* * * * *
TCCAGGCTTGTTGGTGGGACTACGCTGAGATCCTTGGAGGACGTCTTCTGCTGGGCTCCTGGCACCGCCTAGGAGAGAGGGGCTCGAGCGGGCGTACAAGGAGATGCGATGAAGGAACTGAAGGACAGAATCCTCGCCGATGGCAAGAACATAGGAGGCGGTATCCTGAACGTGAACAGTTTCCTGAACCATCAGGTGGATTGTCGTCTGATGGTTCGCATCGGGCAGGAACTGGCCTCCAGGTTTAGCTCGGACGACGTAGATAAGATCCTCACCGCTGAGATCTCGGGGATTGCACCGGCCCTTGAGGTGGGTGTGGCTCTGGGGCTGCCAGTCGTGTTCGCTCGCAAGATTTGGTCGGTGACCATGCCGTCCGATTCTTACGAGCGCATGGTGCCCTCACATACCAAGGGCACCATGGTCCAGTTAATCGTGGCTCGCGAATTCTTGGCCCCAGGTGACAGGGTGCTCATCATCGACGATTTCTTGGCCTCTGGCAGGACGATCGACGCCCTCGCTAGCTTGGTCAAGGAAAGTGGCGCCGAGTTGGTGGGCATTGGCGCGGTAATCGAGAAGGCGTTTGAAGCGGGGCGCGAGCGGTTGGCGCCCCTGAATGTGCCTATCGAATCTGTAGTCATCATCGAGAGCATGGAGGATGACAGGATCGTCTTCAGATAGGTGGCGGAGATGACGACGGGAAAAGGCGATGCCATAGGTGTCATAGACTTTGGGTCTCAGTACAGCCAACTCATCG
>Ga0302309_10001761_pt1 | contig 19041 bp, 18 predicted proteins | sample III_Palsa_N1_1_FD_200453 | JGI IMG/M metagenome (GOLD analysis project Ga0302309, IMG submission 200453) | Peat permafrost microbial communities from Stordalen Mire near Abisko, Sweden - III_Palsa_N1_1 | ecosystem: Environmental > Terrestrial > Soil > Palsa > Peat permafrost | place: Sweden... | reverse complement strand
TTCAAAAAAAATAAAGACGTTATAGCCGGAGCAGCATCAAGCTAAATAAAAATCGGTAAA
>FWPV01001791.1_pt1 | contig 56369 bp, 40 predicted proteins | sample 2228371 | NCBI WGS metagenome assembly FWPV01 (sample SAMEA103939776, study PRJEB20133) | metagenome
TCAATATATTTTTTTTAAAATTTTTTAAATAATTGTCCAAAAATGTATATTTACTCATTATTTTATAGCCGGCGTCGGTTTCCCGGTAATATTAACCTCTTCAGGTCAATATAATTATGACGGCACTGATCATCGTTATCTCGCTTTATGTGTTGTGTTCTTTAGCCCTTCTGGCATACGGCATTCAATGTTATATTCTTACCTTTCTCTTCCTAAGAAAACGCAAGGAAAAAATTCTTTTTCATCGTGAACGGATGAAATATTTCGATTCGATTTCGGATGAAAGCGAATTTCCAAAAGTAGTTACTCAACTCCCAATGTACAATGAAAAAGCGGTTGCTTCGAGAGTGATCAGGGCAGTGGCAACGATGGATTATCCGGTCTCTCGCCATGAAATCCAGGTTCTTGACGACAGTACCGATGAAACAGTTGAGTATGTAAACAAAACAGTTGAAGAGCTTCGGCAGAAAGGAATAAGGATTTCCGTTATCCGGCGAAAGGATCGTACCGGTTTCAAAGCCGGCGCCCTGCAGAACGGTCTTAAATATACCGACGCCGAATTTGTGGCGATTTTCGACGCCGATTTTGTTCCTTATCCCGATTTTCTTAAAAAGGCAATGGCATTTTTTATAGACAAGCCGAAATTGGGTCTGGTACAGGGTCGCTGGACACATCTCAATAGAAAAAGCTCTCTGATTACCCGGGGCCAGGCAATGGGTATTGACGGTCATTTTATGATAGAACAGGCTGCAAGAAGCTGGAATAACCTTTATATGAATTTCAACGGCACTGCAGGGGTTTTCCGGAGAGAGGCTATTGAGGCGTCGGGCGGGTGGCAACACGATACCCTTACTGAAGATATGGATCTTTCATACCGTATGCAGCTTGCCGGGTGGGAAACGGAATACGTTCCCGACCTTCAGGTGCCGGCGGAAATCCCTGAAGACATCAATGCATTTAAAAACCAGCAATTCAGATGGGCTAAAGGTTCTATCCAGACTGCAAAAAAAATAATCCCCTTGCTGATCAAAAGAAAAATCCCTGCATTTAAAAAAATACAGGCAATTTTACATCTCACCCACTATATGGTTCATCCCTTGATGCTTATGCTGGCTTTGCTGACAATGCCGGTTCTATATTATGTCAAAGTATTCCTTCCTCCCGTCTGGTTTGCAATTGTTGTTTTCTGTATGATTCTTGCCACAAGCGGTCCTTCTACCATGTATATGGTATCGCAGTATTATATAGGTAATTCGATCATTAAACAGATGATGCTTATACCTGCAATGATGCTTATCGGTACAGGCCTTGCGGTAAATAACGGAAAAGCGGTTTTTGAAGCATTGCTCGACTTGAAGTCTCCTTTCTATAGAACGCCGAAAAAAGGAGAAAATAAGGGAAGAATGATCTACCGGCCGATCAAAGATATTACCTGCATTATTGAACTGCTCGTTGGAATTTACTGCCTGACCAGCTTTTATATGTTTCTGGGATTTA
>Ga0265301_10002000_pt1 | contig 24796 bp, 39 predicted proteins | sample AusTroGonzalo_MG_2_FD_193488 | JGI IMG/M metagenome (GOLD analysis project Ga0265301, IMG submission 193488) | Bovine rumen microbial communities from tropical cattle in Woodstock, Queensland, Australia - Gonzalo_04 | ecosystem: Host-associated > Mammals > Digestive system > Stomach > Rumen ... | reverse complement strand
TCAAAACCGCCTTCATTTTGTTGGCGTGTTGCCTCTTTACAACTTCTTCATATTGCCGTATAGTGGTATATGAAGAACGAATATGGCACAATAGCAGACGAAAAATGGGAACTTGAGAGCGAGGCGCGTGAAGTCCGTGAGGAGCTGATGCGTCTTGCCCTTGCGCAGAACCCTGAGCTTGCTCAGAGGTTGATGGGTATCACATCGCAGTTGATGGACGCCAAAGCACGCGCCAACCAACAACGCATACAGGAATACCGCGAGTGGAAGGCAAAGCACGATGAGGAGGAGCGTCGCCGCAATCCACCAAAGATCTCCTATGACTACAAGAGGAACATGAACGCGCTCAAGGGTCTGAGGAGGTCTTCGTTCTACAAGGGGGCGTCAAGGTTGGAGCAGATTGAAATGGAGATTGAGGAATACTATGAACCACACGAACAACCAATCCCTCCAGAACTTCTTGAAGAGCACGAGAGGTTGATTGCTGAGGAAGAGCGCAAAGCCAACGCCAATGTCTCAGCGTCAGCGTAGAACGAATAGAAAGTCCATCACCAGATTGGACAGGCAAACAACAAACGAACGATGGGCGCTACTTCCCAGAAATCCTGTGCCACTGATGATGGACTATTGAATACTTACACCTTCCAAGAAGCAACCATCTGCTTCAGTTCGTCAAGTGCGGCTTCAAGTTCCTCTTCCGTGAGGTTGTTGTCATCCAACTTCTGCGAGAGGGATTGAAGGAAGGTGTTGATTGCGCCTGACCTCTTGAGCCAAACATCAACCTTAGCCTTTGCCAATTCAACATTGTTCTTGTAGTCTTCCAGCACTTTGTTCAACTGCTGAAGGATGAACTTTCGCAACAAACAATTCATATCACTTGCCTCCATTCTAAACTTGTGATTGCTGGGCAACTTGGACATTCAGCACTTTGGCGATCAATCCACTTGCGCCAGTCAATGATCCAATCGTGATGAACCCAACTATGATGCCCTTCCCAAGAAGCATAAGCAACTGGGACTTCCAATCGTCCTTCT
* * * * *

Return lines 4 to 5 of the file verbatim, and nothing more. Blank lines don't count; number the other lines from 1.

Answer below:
>FWPV01001791.1_pt1 | contig 56369 bp, 40 predicted proteins | sample 2228371 | NCBI WGS metagenome assembly FWPV01 (sample SAMEA103939776, study PRJEB20133) | metagenome
TCAATATATTTTTTTTAAAATTTTTTAAATAATTGTCCAAAAATGTATATTTACTCATTATTTTATAGCCGGCGTCGGTTTCCCGGTAATATTAACCTCTTCAGGTCAATATAATTATGACGGCACTGATCATCGTTATCTCGCTTTATGTGTTGTGTTCTTTAGCCCTTCTGGCATACGGCATTCAATGTTATATTCTTACCTTTCTCTTCCTAAGAAAACGCAAGGAAAAAATTCTTTTTCATCGTGAACGGATGAAATATTTCGATTCGATTTCGGATGAAAGCGAATTTCCAAAAGTAGTTACTCAACTCCCAATGTACAATGAAAAAGCGGTTGCTTCGAGAGTGATCAGGGCAGTGGCAACGATGGATTATCCGGTCTCTCGCCATGAAATCCAGGTTCTTGACGACAGTACCGATGAAACAGTTGAGTATGTAAACAAAACAGTTGAAGAGCTTCGGCAGAAAGGAATAAGGATTTCCGTTATCCGGCGAAAGGATCGTACCGGTTTCAAAGCCGGCGCCCTGCAGAACGGTCTTAAATATACCGACGCCGAATTTGTGGCGATTTTCGACGCCGATTTTGTTCCTTATCCCGATTTTCTTAAAAAGGCAATGGCATTTTTTATAGACAAGCCGAAATTGGGTCTGGTACAGGGTCGCTGGACACATCTCAATAGAAAAAGCTCTCTGATTACCCGGGGCCAGGCAATGGGTATTGACGGTCATTTTATGATAGAACAGGCTGCAAGAAGCTGGAATAACCTTTATATGAATTTCAACGGCACTGCAGGGGTTTTCCGGAGAGAGGCTATTGAGGCGTCGGGCGGGTGGCAACACGATACCCTTACTGAAGATATGGATCTTTCATACCGTATGCAGCTTGCCGGGTGGGAAACGGAATACGTTCCCGACCTTCAGGTGCCGGCGGAAATCCCTGAAGACATCAATGCATTTAAAAACCAGCAATTCAGATGGGCTAAAGGTTCTATCCAGACTGCAAAAAAAATAATCCCCTTGCTGATCAAAAGAAAAATCCCTGCATTTAAAAAAATACAGGCAATTTTACATCTCACCCACTATATGGTTCATCCCTTGATGCTTATGCTGGCTTTGCTGACAATGCCGGTTCTATATTATGTCAAAGTATTCCTTCCTCCCGTCTGGTTTGCAATTGTTGTTTTCTGTATGATTCTTGCCACAAGCGGTCCTTCTACCATGTATATGGTATCGCAGTATTATATAGGTAATTCGATCATTAAACAGATGATGCTTATACCTGCAATGATGCTTATCGGTACAGGCCTTGCGGTAAATAACGGAAAAGCGGTTTTTGAAGCATTGCTCGACTTGAAGTCTCCTTTCTATAGAACGCCGAAAAAAGGAGAAAATAAGGGAAGAATGATCTACCGGCCGATCAAAGATATTACCTGCATTATTGAACTGCTCGTTGGAATTTACTGCCTGACCAGCTTTTATATGTTTCTGGGATTTA